And that brings us back to Fincher. As a director, Fincher does a masterful job of using cinematography for both beauty and storytelling. In the final scene of the popular thriller Se7en, a clearly stylized film, John Doe is filmed deliberately to give him power. Though he is handcuffed, the low-angled steady shot, with Doe centered, gives him the clear upper hand. At one point in the sequence, the sun even provides Doe with a sort of martyr’s halo. As the scene progresses to its climax, Fincher even takes advantage of cutting and the proximity of characters to show Doe’s mastery over the entire situation. 
Spoilers and language and all sorts of things. 

This sort of stylized film-making is what Fincher does all the time. But he doesn’t overdo it like a, say, Zack Snyder. He uses very few close-ups—the thing we already said is the cameramans most powerful weapon. He also tends to avoid hand-held recording in order to give his audience a feeling of omniscience. Hell give us intimate scenes with a character (like seeing the inside of their fridge), but he will also use long shots so the viewer can step back and discern for themselves.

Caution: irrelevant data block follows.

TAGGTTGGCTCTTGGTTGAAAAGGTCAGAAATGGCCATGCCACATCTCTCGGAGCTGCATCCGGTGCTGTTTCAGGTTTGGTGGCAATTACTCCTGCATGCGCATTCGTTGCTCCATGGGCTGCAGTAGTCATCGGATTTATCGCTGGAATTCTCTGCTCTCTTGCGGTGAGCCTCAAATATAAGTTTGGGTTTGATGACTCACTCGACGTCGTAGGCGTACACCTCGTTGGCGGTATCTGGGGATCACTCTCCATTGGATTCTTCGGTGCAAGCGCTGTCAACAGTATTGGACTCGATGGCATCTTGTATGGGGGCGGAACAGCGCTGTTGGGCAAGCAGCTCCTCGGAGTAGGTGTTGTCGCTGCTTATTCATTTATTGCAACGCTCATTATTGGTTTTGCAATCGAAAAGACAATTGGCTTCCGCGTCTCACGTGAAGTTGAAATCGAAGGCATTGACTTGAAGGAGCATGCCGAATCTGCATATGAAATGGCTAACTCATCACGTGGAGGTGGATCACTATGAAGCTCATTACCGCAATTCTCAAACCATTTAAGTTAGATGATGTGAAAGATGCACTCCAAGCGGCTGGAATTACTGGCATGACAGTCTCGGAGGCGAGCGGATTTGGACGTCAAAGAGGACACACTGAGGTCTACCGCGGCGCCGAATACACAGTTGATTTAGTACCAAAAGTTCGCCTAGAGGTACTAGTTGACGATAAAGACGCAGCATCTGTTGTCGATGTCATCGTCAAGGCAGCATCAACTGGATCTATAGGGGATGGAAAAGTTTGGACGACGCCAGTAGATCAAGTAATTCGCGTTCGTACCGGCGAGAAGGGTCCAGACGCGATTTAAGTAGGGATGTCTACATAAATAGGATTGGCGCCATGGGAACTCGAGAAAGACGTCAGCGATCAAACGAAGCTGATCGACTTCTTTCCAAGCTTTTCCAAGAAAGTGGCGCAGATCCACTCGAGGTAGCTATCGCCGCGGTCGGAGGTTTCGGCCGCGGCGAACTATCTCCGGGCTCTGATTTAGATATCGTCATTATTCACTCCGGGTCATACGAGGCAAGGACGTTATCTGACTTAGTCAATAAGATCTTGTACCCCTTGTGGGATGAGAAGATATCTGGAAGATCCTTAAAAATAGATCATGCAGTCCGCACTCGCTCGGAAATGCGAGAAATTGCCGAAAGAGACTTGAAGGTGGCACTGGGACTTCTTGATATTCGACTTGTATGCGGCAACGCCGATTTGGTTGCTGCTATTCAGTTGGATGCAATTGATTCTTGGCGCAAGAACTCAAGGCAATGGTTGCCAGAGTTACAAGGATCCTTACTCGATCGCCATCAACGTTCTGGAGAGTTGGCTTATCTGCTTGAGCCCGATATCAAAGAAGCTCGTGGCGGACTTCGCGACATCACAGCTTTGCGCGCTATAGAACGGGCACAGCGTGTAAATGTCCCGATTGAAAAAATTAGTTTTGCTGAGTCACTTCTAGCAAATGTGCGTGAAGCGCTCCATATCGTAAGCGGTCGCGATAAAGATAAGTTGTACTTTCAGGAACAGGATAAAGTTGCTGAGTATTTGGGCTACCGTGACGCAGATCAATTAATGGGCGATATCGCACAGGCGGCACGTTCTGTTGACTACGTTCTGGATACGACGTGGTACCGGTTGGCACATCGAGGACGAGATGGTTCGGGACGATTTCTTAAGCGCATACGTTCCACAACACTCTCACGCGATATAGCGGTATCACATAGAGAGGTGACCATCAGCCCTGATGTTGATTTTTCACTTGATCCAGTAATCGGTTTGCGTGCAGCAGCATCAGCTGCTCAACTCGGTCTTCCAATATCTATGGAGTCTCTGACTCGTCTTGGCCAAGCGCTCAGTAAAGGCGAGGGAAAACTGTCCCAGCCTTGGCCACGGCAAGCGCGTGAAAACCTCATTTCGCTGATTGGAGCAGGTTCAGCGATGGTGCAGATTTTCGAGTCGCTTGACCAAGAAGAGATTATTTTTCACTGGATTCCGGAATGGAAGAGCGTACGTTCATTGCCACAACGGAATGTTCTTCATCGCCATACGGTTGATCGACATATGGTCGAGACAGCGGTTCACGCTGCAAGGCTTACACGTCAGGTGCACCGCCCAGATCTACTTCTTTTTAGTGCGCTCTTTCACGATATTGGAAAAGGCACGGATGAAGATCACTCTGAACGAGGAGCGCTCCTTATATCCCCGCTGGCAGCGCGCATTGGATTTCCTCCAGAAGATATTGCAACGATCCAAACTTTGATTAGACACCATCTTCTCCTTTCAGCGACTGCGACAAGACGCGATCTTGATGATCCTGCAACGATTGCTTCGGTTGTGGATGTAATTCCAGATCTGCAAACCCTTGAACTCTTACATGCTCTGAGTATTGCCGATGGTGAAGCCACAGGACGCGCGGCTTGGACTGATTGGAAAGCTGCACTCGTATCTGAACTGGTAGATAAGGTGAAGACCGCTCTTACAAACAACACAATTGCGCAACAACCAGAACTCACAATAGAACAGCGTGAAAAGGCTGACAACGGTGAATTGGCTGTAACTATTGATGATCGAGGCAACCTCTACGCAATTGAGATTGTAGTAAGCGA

I think his greatest display of these filming strategies was in his most recent effort, Gone Girl, a film about [MILD SPOILERS from a 2014 movie] the hostile marriage between Nick (Affleck) and Amy (Pike). Throughout the movie, Fincher eats away at our trust in the main couple by showing us their sparsely and generically decorated house, in addition to shooting each with different color tones and even different lenses. A murder we witness later in the movie is shot with warm, comforting lighting in order to make the attack that much more surprising and nauseating.